Investigating Accuracy

One the the primary goals of Heart Rate Touch is to produce the most accurate answers possible. Accuracy degrades with sensor noise, user motion, pulse irregularities, numerical errors, and, of course, software bugs. This blog post is a little bit technical, but shows how we quantified and improved our accuracy before we released 1.0. TL;DR It's pretty good.

The best way to gain confidence in software is to test, and with a little design you can make your software readily testable. Synthetic image testing is an approach you simulate image inputs from a known value. You can measure the actual output and compare it with the expected output. For Heart Rate Touch, it looks like this:

Sythetic Testing

The green boxes above are test code where the red box is the actual production algorithm. (Incidentally, this is why you want to make your code modular. It lets you build interesting variations on your original work easily.) In the above example we generate images pulsing at 62 bpm. When we put it into the actual algorithm, it measures 63.1 bpm which means the error is 1.1 bpm. Why not zero? After some investigation we determined that error was coming from quantization error. Our algorithm does frequency analysis much like a graphic equalizer does on your stereo. The more bands you break your signal into the higher accuracy you get but the slower runs, so there is a speed accuracy tradeoff.

If we sweep over the entire operating range from 40 to 200 bpm, and simply pick the biggest frequency value, an interesting error pattern emerges.

No Fit

A couple of things to notice here: (1) the error can get quite large, (2) the error is periodic and (3) sometimes, for certain rates, the error is zero. What causes this error? When the peak frequency is spread across multiple frequency bands, there will be error. We can quantify the error by adding up all of the errors, squaring them and then taking their square root. This is known as Root Mean Squared Error (RMSE) and ensures that positive and negative errors don't cancel each other out. In this case the RMS Error is 2.01 bpm.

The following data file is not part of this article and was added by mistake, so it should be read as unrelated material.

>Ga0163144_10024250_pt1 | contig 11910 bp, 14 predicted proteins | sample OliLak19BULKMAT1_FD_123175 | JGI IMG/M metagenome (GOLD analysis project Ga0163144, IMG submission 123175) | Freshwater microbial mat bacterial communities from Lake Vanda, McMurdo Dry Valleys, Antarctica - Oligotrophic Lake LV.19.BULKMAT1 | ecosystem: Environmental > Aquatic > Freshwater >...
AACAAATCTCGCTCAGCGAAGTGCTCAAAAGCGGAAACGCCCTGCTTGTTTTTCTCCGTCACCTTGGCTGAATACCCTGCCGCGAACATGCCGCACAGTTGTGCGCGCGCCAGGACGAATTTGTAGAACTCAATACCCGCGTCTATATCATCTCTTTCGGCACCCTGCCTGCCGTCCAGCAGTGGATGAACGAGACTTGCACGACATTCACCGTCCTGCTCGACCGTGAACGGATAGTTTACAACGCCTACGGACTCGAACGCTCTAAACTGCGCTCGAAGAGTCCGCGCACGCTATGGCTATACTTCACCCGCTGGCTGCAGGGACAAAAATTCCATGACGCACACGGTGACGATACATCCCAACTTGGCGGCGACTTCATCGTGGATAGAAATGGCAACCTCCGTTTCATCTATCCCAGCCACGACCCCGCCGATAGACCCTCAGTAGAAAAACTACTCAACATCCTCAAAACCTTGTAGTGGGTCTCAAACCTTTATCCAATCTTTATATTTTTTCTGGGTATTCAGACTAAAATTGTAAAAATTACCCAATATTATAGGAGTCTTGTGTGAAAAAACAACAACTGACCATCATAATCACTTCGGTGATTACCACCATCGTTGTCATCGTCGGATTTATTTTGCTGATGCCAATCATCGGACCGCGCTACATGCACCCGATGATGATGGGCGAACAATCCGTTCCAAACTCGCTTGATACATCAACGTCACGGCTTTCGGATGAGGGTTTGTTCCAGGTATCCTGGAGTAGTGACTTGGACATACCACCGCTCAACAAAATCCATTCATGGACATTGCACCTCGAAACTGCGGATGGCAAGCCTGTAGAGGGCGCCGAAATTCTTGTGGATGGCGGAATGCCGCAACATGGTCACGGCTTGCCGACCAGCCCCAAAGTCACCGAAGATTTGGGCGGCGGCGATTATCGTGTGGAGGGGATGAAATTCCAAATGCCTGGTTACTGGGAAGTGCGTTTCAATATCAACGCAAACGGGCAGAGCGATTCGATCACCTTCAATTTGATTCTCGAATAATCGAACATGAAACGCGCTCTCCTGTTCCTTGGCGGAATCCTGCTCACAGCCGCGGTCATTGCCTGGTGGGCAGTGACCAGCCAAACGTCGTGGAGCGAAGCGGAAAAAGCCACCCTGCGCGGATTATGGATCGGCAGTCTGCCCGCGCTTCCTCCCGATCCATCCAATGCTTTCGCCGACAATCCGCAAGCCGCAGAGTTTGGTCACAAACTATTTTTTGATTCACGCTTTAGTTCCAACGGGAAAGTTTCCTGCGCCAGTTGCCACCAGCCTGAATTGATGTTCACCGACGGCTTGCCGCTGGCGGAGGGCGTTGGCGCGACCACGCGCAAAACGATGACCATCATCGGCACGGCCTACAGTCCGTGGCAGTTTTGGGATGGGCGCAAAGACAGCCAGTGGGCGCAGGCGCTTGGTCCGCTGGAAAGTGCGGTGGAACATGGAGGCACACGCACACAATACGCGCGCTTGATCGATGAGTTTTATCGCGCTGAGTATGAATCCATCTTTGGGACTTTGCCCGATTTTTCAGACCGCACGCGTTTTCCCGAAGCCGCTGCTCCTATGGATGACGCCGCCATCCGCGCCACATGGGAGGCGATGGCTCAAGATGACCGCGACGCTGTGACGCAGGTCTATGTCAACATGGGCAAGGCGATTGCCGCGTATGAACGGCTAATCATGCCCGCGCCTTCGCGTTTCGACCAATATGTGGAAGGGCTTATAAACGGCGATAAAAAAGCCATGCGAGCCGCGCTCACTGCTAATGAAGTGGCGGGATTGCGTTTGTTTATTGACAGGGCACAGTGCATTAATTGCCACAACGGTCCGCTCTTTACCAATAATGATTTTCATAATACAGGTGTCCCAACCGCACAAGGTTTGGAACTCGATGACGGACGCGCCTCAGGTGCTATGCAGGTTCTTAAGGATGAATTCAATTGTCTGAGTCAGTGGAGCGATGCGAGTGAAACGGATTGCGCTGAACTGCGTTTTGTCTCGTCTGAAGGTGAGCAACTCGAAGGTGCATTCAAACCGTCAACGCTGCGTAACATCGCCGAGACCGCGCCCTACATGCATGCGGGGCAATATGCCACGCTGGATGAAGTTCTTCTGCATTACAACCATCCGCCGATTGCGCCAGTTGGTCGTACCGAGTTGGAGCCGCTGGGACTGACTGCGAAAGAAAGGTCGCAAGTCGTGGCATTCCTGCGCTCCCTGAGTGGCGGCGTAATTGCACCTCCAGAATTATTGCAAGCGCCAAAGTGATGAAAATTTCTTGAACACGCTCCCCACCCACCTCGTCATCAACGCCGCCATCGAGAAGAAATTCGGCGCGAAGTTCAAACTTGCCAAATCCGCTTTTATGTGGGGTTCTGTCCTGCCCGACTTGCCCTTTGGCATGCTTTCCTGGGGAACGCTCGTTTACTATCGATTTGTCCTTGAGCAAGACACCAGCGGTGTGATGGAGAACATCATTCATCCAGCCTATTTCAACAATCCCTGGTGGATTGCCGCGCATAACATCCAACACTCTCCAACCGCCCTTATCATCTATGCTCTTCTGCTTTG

A simple possible improvement for this is to fit data from multiple frequency bands. For example, if the strength of frequency band 10 and band 11 have equal values, we can conclude that the true peak is actually closer to 10.5. We can use even more bands and do a simple fit. Doing so reduces the error by almost half with a 1.18 RMS error.

Simple Fit

Can we do better? To reduce error further we could double or triple the number of frequency bands we use. This would add delay the first measurement. Rather than incur this penalty, we came up a better solution. Using the rough peak frequency band as a robust initial estimate, HRT operates on the original signal to compute a very precise fit. The RMS Error drops to an astounding 0.05 bpm.

HRT Fit

We are very happy with this result. (We have observed that some of our competitors have no where near this accuracy, being closer to the no-fit, naive solution.)

Summary of Error

Synthetic tests are great, but they only test part of the system. How does it work in the real world? We compared Heart Rate Touch against the Polar FT7 with H1 cheststrap sensor and found good agreement. First we measured at a resting rate:

Sanjay Resting

After playing an hour of Ultimate Frisbee, we then measured again. This time the heart rate was double the value but still tracking well.

Sanjay after Ultimate

Future Work

We are quite pleased with the performance of 1.0 but that doesn't mean there isn't room for improvement. When the user moves or the pulse is irregular, it can sometimes result in an incorrect measurement. We are studying these problems and ways to address them. We look forward to being able to roll out these improvements in future releases and blog about them. Speaking of which, if you are interested in testing early beta versions, reach out to us at hrt@pelfunc.com. We can't guarantee that you will get a spot, but we would love to hear from you.

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